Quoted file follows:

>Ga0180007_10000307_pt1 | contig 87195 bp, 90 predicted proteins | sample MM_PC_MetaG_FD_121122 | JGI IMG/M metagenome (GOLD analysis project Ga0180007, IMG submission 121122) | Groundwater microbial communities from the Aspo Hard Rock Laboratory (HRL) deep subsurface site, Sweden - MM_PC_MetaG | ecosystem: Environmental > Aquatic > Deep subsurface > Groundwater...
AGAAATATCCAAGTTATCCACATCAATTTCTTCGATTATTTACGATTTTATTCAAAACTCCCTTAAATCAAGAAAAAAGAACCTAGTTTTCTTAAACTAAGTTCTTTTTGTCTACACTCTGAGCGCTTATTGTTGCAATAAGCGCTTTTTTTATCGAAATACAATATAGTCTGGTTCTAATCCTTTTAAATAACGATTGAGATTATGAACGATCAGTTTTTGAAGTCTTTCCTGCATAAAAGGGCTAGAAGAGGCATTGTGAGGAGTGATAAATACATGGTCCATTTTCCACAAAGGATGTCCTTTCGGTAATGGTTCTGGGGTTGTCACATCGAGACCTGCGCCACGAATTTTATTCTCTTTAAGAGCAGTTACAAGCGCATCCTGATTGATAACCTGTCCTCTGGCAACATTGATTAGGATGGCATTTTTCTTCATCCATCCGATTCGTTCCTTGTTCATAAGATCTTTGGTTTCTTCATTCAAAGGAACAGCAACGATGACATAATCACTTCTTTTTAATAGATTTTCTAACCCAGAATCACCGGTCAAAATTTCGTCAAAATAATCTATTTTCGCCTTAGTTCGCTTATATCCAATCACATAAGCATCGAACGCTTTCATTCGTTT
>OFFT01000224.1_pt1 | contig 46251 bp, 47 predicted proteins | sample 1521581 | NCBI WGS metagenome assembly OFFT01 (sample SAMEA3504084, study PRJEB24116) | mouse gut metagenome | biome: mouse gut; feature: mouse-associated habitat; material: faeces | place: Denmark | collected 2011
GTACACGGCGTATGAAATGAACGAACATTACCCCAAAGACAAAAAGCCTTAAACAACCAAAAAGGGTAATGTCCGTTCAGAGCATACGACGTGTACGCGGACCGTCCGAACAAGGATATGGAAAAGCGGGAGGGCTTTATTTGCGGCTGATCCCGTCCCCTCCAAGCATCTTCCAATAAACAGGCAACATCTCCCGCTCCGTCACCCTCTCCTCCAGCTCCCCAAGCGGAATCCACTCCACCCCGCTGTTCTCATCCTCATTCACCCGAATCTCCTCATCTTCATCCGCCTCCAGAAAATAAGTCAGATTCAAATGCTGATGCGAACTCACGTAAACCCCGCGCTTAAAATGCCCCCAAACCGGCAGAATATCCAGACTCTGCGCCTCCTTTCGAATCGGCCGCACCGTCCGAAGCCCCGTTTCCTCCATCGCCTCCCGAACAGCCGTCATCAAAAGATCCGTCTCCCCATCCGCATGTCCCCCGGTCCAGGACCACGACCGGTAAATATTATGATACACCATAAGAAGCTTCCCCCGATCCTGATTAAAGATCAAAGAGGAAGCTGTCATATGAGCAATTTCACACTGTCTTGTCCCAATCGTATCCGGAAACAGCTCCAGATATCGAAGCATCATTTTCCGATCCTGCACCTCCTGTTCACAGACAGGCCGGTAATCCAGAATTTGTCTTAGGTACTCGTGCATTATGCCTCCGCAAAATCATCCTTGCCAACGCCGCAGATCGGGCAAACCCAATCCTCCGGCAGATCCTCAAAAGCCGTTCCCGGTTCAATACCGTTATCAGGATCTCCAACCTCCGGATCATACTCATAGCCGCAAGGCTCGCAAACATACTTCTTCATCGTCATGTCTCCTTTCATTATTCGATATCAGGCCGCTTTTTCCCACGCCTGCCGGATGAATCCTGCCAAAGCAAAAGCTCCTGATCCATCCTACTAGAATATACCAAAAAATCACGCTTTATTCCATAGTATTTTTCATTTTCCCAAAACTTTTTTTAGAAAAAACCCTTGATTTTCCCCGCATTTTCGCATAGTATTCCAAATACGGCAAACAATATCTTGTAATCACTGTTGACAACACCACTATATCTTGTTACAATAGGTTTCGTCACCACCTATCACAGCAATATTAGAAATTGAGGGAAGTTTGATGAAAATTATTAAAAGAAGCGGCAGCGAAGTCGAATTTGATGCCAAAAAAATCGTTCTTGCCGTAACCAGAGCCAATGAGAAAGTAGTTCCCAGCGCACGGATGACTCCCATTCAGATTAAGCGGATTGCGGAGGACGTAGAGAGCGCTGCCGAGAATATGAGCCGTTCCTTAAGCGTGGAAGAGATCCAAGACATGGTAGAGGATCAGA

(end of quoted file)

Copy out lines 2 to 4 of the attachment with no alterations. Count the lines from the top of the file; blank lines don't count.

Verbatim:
AGAAATATCCAAGTTATCCACATCAATTTCTTCGATTATTTACGATTTTATTCAAAACTCCCTTAAATCAAGAAAAAAGAACCTAGTTTTCTTAAACTAAGTTCTTTTTGTCTACACTCTGAGCGCTTATTGTTGCAATAAGCGCTTTTTTTATCGAAATACAATATAGTCTGGTTCTAATCCTTTTAAATAACGATTGAGATTATGAACGATCAGTTTTTGAAGTCTTTCCTGCATAAAAGGGCTAGAAGAGGCATTGTGAGGAGTGATAAATACATGGTCCATTTTCCACAAAGGATGTCCTTTCGGTAATGGTTCTGGGGTTGTCACATCGAGACCTGCGCCACGAATTTTATTCTCTTTAAGAGCAGTTACAAGCGCATCCTGATTGATAACCTGTCCTCTGGCAACATTGATTAGGATGGCATTTTTCTTCATCCATCCGATTCGTTCCTTGTTCATAAGATCTTTGGTTTCTTCATTCAAAGGAACAGCAACGATGACATAATCACTTCTTTTTAATAGATTTTCTAACCCAGAATCACCGGTCAAAATTTCGTCAAAATAATCTATTTTCGCCTTAGTTCGCTTATATCCAATCACATAAGCATCGAACGCTTTCATTCGTTT
>OFFT01000224.1_pt1 | contig 46251 bp, 47 predicted proteins | sample 1521581 | NCBI WGS metagenome assembly OFFT01 (sample SAMEA3504084, study PRJEB24116) | mouse gut metagenome | biome: mouse gut; feature: mouse-associated habitat; material: faeces | place: Denmark | collected 2011
GTACACGGCGTATGAAATGAACGAACATTACCCCAAAGACAAAAAGCCTTAAACAACCAAAAAGGGTAATGTCCGTTCAGAGCATACGACGTGTACGCGGACCGTCCGAACAAGGATATGGAAAAGCGGGAGGGCTTTATTTGCGGCTGATCCCGTCCCCTCCAAGCATCTTCCAATAAACAGGCAACATCTCCCGCTCCGTCACCCTCTCCTCCAGCTCCCCAAGCGGAATCCACTCCACCCCGCTGTTCTCATCCTCATTCACCCGAATCTCCTCATCTTCATCCGCCTCCAGAAAATAAGTCAGATTCAAATGCTGATGCGAACTCACGTAAACCCCGCGCTTAAAATGCCCCCAAACCGGCAGAATATCCAGACTCTGCGCCTCCTTTCGAATCGGCCGCACCGTCCGAAGCCCCGTTTCCTCCATCGCCTCCCGAACAGCCGTCATCAAAAGATCCGTCTCCCCATCCGCATGTCCCCCGGTCCAGGACCACGACCGGTAAATATTATGATACACCATAAGAAGCTTCCCCCGATCCTGATTAAAGATCAAAGAGGAAGCTGTCATATGAGCAATTTCACACTGTCTTGTCCCAATCGTATCCGGAAACAGCTCCAGATATCGAAGCATCATTTTCCGATCCTGCACCTCCTGTTCACAGACAGGCCGGTAATCCAGAATTTGTCTTAGGTACTCGTGCATTATGCCTCCGCAAAATCATCCTTGCCAACGCCGCAGATCGGGCAAACCCAATCCTCCGGCAGATCCTCAAAAGCCGTTCCCGGTTCAATACCGTTATCAGGATCTCCAACCTCCGGATCATACTCATAGCCGCAAGGCTCGCAAACATACTTCTTCATCGTCATGTCTCCTTTCATTATTCGATATCAGGCCGCTTTTTCCCACGCCTGCCGGATGAATCCTGCCAAAGCAAAAGCTCCTGATCCATCCTACTAGAATATACCAAAAAATCACGCTTTATTCCATAGTATTTTTCATTTTCCCAAAACTTTTTTTAGAAAAAACCCTTGATTTTCCCCGCATTTTCGCATAGTATTCCAAATACGGCAAACAATATCTTGTAATCACTGTTGACAACACCACTATATCTTGTTACAATAGGTTTCGTCACCACCTATCACAGCAATATTAGAAATTGAGGGAAGTTTGATGAAAATTATTAAAAGAAGCGGCAGCGAAGTCGAATTTGATGCCAAAAAAATCGTTCTTGCCGTAACCAGAGCCAATGAGAAAGTAGTTCCCAGCGCACGGATGACTCCCATTCAGATTAAGCGGATTGCGGAGGACGTAGAGAGCGCTGCCGAGAATATGAGCCGTTCCTTAAGCGTGGAAGAGATCCAAGACATGGTAGAGGATCAGA